The answer is.....it depends on your individual bank's policy and they are supposed to let you know just what their policy is. The two major shared teller networks are cirrus and plus. They are owned and controlled by mc and visa respectively. MC and visa charge a 1% fee above the interbank rate for transactions at one of their machines. Now the fun begins. ATM's operated by cirrus or plus are not supposed to add their fees to transactions with atm or debit cards issued outside the country. Thus, for example, an atm operated by a British bank is not allowed to charge a fee to an atm card or debit card issued by a US bank. Thus unlike in the USA where almost every bank now charges you for having the audacity to use one of their atm machines if the card being used is from another bank (this is usually a flat fee not a % fee), the bank owning the ATM does not charge a fee. A privately owned machine may charge a fee. (Some of the US banks as part of their deal rebate these fees at US ATM's; I don't know if they do if you use a foreign ATM in a foreign land that is not owned by a bank)...but your bank is free to charge you whatever it wants. Of course, the rate should be $0.00 since you are accessing your money but I've never met a banker unwilling to charge you a fee whenever possible. Bank of America, for example, charges such a fee. However, Bank of America has a list of banks in each country where they waive that fee ex. the bank we're talking about in Germany. The banks are also free to pass along the mcd/visa 1% currency charge, eat it, or enhance it by as much a an additional 2% making it 3% matching what they charge on credit cards. It's strictly on a bank by bank basis and they are supposed to disclose all such fees.
I have a fidelity brokerage account and had mu choice between a visa debit card or an Amex credit card...I chose the visa card. They eat the surcharge referred to above when accessing my money at a US ATM, they charge no additional ATM fee to me when using an ATM outside the USA but pass along the 1% visa fee above interbank rate for foreign currency exchange. Just ask your bank for its individual policy on this.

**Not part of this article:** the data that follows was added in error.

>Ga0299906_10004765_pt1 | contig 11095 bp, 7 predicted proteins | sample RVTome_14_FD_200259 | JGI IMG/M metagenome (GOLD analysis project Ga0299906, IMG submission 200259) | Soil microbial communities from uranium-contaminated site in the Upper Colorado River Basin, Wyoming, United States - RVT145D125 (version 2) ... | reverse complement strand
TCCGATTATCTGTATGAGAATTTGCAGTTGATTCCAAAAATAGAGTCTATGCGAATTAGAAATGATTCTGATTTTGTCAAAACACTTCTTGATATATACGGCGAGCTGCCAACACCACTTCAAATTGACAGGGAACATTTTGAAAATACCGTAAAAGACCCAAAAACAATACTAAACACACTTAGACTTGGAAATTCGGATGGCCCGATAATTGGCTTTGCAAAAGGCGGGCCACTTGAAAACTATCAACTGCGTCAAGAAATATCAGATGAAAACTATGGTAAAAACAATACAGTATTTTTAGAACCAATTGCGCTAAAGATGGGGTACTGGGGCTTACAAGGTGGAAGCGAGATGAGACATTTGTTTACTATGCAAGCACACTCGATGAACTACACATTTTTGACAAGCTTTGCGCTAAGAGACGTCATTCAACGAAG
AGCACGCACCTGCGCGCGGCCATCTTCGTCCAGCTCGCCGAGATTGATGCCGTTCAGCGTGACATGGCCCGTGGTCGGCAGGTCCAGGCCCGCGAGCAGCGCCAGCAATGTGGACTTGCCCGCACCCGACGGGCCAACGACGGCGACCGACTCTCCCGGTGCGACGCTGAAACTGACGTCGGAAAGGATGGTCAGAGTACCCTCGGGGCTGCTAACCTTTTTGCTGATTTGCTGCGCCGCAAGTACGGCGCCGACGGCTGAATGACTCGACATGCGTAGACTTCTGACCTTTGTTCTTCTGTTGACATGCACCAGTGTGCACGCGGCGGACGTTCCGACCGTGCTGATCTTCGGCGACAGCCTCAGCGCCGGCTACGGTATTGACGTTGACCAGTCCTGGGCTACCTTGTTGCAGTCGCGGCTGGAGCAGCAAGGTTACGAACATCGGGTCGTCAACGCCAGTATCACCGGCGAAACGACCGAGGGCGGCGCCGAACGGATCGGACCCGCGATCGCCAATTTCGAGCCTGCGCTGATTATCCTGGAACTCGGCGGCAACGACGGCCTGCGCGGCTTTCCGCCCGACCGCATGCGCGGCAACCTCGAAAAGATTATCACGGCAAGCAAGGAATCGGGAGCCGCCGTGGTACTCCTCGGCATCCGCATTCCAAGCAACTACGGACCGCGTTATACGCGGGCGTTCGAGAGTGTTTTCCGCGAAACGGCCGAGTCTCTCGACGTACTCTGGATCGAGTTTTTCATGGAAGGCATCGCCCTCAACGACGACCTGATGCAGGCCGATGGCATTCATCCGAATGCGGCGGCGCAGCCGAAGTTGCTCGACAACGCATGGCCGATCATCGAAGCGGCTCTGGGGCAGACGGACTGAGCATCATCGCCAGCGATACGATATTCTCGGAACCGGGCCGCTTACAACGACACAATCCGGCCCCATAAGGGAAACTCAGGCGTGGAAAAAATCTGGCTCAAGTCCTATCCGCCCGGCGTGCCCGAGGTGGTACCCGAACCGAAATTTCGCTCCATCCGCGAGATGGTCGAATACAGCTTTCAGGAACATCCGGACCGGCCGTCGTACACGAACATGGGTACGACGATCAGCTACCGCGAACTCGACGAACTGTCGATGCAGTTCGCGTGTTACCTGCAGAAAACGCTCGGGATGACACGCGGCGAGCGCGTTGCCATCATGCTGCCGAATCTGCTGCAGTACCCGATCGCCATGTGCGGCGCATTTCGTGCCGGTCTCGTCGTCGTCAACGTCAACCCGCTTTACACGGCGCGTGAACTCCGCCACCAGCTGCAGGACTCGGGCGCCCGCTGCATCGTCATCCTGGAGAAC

Aug 3, 11, 7:28 am
ATM's operated by cirrus or plus are not supposed to add their fees to transactions with atm or debit cards issued outside the country. Thus, for example, an atm operated by a British bank is not allowed to charge a fee to an atm card or debit card issued by a US bank.
German ATMs are required by law to show you what they will bill you before the cash is dispensed. You have to approve the charge or can abort if it seems to high. So you will definitely know what charge you can expect, ie X € plus the 5$ Wells Fargo charges you for using the card outside the US. For me it was X€ + 7.50$ Chase takes. The currency rate was surprisingly fair, probably at the Interbank+1% mentioned above.
Germany is very cash oriented, so keeping 50-100€ with you as a tourist should make life easier. Credit cards are seldom accepted at restaurants, shops etc.
Aug 3, 11, 7:47 am
here's a schedule of what US banks charge for foreign ATM transaction fees
http://www.flyerguide.com/wiki/index.php/Credit/Debit/ATM_Cards_and_Foreign_Exchange#Schedule_of_foreign _transaction_fees_by_bank_for_debit_and_credit_car ds
German ATMs are required by law to show you what they will bill you before the cash is dispensed. You have to approve the charge or can abort if it seems to high. (...)
This does not apply to foreign cards.
I withdraw cash using non-german Visa, Mastercard and American Express cards from german ATMs on a regular basis .
The fee depends solely on the issuer, and is never displayed before or during the transaction. The fees displayed on the ATM are valid only for german cards.